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Riding the Recovery

Stocks struggle to keep momentum despite optimism about economy.


The recession of 2001 has given way to the recovery of 2002. And a recovering economy almost always has meant that stocks are the place to be.

After the devastating market decline of 2000 and 2001, that's a welcome thought for many investors, of course.

But in the first quarter, Wall Street didn't quite play along with the historical script. Stocks struggled to a mixed finish, unable to extend the powerful rally of the fourth quarter that followed the post-Sept. 11 dive in prices.

The blue-chip Standard & Poor's 500 index closed virtually unchanged for the quarter ended March 28, though counting dividend income, the index's "total return" was a positive 0.3%.

The average domestic stock mutual fund likewise posted a minuscule positive return of 0.4%, according to fund-tracker Morningstar Inc.

There were plenty of bright spots in the market in the quarter, including "value"-oriented shares, natural resources stocks and many foreign issues.

But the first week of the second quarter brought a fresh sell-off market-wide, raising new concerns that the next major turn on Wall Street's roller coaster won't be to the upside.

"On 'the Street' there's a pretty good battle going on between the optimists and the pessimists," said Ed Keon, investment strategist at Prudential Securities in New York. "We fall on the optimists' side, but the pessimists have a good story as well: Their point is that the economic downturn was not that strong, so this recovery may not be much either."

Lehman Bros. strategist Jeffrey Applegate also is an optimist, relatively speaking: He expects the rebounding economy to lift corporate profits this year, and believes share prices will advance as well. His year-end price target of 1,350 for the S&P 500 would mean a 20% gain from the index's Friday close.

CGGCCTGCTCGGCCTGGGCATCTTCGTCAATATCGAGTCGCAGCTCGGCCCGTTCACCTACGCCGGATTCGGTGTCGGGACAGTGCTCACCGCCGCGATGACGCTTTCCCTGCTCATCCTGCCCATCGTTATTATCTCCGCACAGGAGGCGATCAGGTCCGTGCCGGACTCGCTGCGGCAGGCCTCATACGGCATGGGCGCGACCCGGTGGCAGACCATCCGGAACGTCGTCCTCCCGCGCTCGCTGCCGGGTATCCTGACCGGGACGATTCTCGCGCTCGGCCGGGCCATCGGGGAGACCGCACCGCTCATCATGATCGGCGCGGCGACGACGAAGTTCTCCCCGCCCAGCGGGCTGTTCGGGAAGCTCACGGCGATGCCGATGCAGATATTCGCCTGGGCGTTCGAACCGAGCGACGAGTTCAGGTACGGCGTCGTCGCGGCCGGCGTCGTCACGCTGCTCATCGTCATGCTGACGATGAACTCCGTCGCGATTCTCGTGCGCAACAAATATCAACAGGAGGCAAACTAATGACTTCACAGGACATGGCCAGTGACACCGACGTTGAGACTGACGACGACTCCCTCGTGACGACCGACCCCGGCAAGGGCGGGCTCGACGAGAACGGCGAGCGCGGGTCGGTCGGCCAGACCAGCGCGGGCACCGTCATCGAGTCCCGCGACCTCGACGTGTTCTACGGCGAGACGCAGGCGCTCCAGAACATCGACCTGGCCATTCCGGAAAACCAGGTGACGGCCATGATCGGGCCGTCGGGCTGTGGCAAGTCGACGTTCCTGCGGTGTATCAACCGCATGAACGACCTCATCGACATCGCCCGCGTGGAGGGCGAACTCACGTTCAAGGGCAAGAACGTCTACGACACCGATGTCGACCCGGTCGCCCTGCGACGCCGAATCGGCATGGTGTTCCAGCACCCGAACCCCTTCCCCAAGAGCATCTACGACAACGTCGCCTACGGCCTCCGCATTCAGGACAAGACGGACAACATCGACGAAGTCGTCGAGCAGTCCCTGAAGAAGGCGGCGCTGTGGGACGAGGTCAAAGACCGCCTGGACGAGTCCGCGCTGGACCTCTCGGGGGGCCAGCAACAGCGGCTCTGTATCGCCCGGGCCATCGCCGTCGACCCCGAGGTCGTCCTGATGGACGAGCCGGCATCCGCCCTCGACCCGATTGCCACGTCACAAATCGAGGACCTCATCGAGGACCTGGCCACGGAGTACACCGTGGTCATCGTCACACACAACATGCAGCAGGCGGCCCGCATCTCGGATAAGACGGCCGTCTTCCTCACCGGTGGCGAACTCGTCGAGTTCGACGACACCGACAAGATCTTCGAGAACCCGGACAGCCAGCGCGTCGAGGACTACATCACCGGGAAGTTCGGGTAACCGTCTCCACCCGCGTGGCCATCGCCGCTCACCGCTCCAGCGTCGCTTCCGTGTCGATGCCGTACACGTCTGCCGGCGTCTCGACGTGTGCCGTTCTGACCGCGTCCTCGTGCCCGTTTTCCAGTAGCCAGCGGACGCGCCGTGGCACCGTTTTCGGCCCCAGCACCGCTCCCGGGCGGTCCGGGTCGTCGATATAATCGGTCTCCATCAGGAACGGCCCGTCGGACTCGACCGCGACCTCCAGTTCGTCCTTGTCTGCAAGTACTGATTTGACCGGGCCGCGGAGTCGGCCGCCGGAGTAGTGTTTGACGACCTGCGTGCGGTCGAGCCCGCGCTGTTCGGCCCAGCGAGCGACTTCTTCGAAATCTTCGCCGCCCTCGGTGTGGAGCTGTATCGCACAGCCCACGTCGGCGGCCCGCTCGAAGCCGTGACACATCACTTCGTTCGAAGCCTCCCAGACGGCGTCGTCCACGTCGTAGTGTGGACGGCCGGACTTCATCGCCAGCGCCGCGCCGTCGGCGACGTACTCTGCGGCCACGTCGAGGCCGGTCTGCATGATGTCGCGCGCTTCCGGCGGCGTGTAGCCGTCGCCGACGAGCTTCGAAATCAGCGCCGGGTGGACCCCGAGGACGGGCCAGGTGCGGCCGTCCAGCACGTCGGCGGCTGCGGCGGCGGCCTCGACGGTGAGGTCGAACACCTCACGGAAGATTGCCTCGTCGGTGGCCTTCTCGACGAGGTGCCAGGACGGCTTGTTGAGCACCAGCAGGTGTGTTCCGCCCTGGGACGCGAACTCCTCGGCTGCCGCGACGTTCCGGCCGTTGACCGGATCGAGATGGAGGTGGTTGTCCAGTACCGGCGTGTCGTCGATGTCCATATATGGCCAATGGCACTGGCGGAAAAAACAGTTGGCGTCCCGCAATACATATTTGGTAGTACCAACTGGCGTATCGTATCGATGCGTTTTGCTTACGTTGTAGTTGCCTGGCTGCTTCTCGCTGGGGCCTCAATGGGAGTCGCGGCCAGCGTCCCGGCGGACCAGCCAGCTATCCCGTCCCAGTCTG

"At this point in the economic cycle, stocks should outperform bonds," he said. But the market's fourth-quarter rally priced in a healthy portion of this year's corporate profit recovery, he said. So stocks may not see the kind of gains this year that were typical after other recessions.

In fact, the market's advance from its recession lows reached Sept. 21 has been modest, compared with the rallies following previous recession lows.

The S&P 500 is up 16.2% since Sept. 21, and the Nasdaq composite index is up 24.4%.

By contrast, approximately 28 weeks after the market's recession lows of 1990, the S&P was up 28.4% and the Nasdaq index was up 48.9%.

Experts say investors have some good reasons for being cautious about pushing share prices higher, despite the economy's apparent emergence from recession.


Waiting for Rebound in Corporate Profits

One key question is whether corporate earnings--the fundamental underpinning for stock prices--will rebound strongly in the second half of the year. Brokerage analysts are setting the target high for the third and fourth quarters, predicting a 38% year-over-year climb in earnings for the S&P 500 companies in the period, said Robert Doll, chief investment officer at Merrill Lynch's asset management division in New York.

Doll and others note that advance corporate warnings about first-quarter results have been lighter than usual, which suggests that the reports will be on target or better than expected.

But a wave of warnings last week from the software industry didn't help investors' confidence, and contributed to the week's 4.1% drop in the tech-heavy Nasdaq composite index. Year-to-date the index is down 9.3%, after surging 30% in the fourth quarter.

If investors begin to question whether robust revenue and profit growth is possible later in the year, the market could struggle from here, with the major indexes notching gains in the high single digits--at best--for the year, Doll said.

One reason for caution is that consumer spending never withered in the 2001 recession, making it unlikely that a dramatic surge in spending will supercharge the economy, he said. What's more, many analysts don't believe that corporate capital spending will turn up significantly this year.

Along with the possibility of a choppy or muted earnings recovery, steep stock valuations are a key concern on Wall Street.

"By historical standards stocks are still fairly expensive," Keon said, noting that the S&P 500 trades for a price-to-earnings ratio of about 23 based on this year's profit estimates, compared with its historical average P/E of about 15.

Valuations may limit the market's upside, Keon said, because there is arguably little room for P/E ratios to expand.

In past economic recoveries, the market got a lift not only from rising corporate earnings but also because investors were willing to pay higher prices relative to earnings. Because the average P/E already is high, that P/E expansion may not happen this time.

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